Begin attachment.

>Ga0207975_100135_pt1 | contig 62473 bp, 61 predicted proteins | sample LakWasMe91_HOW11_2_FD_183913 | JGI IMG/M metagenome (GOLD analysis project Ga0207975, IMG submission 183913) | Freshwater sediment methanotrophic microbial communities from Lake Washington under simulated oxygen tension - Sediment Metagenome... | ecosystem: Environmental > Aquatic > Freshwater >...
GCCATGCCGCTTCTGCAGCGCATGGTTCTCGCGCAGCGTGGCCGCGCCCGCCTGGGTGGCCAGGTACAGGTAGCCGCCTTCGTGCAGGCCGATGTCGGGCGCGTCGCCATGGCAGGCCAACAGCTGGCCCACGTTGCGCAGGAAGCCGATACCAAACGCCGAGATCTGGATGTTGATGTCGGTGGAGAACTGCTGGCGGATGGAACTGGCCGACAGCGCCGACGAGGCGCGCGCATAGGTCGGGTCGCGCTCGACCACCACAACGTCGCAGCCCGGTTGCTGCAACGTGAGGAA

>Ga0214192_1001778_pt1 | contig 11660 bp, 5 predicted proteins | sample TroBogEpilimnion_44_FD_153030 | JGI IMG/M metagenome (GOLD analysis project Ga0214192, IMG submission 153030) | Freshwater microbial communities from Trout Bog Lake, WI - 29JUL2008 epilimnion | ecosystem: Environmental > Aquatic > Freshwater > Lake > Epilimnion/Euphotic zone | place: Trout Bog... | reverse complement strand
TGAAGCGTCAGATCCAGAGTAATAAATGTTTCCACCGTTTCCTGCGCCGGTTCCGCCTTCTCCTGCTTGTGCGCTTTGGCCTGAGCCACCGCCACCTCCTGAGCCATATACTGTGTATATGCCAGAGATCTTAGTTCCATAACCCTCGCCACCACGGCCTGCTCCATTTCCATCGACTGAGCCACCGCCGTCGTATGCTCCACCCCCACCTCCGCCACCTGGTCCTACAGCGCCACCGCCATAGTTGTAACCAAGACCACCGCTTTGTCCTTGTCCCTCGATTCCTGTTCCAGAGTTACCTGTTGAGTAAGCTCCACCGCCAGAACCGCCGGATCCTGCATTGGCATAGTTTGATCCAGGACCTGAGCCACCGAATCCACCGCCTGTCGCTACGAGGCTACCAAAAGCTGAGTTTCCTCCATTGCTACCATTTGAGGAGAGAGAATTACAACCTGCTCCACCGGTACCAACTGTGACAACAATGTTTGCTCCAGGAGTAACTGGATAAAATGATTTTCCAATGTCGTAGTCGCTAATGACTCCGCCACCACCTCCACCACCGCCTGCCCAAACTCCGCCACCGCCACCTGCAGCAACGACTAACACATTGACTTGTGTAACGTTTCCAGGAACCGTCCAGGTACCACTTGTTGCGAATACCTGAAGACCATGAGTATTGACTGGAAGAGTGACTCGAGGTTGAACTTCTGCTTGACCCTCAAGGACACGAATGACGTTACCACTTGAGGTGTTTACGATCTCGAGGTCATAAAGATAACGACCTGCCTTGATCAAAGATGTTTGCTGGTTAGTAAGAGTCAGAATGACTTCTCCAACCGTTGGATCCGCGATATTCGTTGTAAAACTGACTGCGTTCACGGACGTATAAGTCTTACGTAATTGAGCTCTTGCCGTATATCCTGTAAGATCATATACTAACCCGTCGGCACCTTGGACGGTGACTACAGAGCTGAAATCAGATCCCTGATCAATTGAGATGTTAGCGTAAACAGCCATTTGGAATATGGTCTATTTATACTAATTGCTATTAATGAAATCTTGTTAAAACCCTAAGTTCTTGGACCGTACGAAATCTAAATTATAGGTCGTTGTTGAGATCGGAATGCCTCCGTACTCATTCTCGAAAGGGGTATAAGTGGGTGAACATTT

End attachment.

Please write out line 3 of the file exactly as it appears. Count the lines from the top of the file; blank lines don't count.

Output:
>Ga0214192_1001778_pt1 | contig 11660 bp, 5 predicted proteins | sample TroBogEpilimnion_44_FD_153030 | JGI IMG/M metagenome (GOLD analysis project Ga0214192, IMG submission 153030) | Freshwater microbial communities from Trout Bog Lake, WI - 29JUL2008 epilimnion | ecosystem: Environmental > Aquatic > Freshwater > Lake > Epilimnion/Euphotic zone | place: Trout Bog... | reverse complement strand